W. Joseph Campbell

Recalling Mark Twain and the ‘calamity of calamities’

In 1897, Debunking, Media myths, Reviews, Year studies, Yellow Journalism on December 21, 2010 at 10:18 am

The first volume of Autobiography of Mark Twain–published 100 years after his death–has been a best-seller for the University of California Press, the publisher that brought out my latest book, Getting It Wrong.

The Twain volume has received largely favorable reviews, although the New York Times did say, in a critique the other day by the insufferable Garrison Keillor, that “there’s precious little frankness and freedom here and plenty of proof that Mark Twain, in the hands of academics, can be just as tedious as anybody else when he is under the burden of his own reputation.”

A more generous review, posted online yesterday by the North County Times in California, caught my eye–mostly for its reference to Twain (Samuel Clemens) and yellow journalism. The review quoted this passage from Twain’s autobiography:

“I was converted to a no-party independence by the wisdom of a rabid Republican. This was a man who was afterward a United States Senator, and upon whose character rests no blemish that I know of, except that he was the father of the William R. Hearst of to-day, and therefore grandfather of Yellow Journalism–that calamity of calamities.”

The reference was to George Hearst, an adventurer-miner who struck it rich in the silver fields of the 19th century American West. After securing his fortune, George Hearst became a U.S. senator from California, serving from 1886-1891.

Twain’s reference to “a rabid Republican” is puzzling, though, because George Hearst was a committed Democrat, as was his son, William Randolph Hearst.

More interesting was Twain’s characterization of yellow journalism as “that calamity of calamities.”

It’s an amusing line, but it ignores the generosity young Hearst extended to Twain in 1897, when the writer was down on his luck in London.

Hearst by then was running the provocative and activist-oriented New York Journal — the newspaper that helped give rise in 1897 to the sneer, “yellow journalism.”

The Journal preferred the term “journalism of action” and asserted that a newspaper had an obligation to inject itself routinely and conspicuously into civic life, to address the ills that government wouldn’t or couldn’t.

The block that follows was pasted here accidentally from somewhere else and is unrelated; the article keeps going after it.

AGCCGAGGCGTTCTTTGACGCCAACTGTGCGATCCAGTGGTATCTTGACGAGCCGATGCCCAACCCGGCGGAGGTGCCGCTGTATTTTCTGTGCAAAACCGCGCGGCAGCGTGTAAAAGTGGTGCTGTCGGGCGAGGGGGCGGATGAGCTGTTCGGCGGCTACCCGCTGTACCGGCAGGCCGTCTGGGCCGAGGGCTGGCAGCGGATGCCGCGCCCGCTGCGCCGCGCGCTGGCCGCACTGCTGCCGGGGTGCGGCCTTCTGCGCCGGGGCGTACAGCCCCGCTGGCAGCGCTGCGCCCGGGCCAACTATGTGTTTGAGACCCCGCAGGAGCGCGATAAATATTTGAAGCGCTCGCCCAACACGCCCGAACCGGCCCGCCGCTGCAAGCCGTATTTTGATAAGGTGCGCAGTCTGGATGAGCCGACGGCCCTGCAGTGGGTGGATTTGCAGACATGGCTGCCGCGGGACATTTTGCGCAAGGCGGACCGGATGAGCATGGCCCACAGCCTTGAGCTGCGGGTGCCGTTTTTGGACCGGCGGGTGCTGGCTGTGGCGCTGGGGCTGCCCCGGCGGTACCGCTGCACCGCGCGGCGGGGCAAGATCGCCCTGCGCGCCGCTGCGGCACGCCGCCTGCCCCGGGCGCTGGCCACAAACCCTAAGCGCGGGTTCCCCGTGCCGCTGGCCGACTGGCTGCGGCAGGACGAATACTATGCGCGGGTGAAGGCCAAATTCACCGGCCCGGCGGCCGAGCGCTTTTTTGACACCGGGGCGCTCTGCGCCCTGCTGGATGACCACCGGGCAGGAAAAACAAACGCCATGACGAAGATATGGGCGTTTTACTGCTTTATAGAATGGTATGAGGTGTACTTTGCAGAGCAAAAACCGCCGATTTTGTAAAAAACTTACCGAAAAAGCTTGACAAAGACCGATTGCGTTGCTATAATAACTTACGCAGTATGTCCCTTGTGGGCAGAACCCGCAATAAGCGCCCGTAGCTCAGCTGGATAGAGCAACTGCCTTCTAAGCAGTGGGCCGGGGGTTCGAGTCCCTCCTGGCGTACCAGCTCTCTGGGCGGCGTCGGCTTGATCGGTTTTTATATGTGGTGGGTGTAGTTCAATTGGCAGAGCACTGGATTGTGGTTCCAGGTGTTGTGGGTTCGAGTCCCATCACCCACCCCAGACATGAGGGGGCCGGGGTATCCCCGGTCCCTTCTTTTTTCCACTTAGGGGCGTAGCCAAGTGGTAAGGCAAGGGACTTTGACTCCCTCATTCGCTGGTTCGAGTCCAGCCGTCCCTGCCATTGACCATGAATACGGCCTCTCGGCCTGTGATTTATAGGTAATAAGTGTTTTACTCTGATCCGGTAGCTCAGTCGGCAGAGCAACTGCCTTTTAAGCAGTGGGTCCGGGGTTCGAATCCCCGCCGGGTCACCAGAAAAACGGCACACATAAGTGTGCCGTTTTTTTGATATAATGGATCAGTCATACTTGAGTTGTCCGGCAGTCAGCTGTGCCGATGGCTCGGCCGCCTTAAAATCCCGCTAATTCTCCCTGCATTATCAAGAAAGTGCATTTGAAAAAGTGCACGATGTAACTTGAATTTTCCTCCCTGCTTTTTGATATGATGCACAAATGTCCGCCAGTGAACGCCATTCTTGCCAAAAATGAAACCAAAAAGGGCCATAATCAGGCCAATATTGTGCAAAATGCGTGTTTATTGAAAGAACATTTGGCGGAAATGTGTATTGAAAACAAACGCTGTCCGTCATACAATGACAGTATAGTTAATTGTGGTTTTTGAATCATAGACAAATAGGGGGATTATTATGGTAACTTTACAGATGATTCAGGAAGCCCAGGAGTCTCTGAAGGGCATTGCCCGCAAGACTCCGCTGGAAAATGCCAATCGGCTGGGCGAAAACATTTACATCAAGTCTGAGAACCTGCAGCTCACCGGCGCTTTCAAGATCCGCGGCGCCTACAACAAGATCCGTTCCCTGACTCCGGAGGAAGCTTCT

As I wrote in my 2006 year-study, The Year That Defined American Journalism: 1897 and the Clash of Paradigms, Hearst arranged for Twain, then 51, to report for the Journal on Queen Elizabeth’s Diamond Jubilee in June 1897.

Lining up Twain to cover the Jubilee was emblematic of Hearst’s willingness to spend money lavishly to recruit big-name talent, if only for spot assignments.

In Twain, though, Hearst must have been disappointed.

As I wrote in The Year That Defined American Journalism:

“Twain’s reporting about Victoria’s jubilee seemed half-hearted and hardly inspired. The spectacle was easily the most regal international story of 1897, and came at a time when the British empire at or near its height. But Twain found the celebration overwhelming—’a spectacle for the kodak [camera], not the pen,’” as he wrote in a dispatch published June 23, 1897.

Twain’s dispatch to the Journal included this odd observation:

“I was not dreaming of so stunning a show. All the nations seemed to be filing by. They all seemed to be represented. It was a sort of allegorical suggestion of the Last Day, and some who live to see that day will probably recall this one if they are not too much disturbed in mind at the time.”

Twain’s association with the Journal in 1897 did give rise to one of his most memorable lines–and allowed the newspaper to puncture rumors about the writer’s health.

In early June 1897, the New York Herald reported that Twain was “grievously ill and possibly dying. Worse still, we are told that his brilliant intellect is shattered and that he is sorely in need of money.”

The Journal promptly exposed the Herald report as erroneous, and published Twain famous, if often-misquoted, denial:

“The report of my death was an exaggeration,” Twain said.

He lived until 1910.


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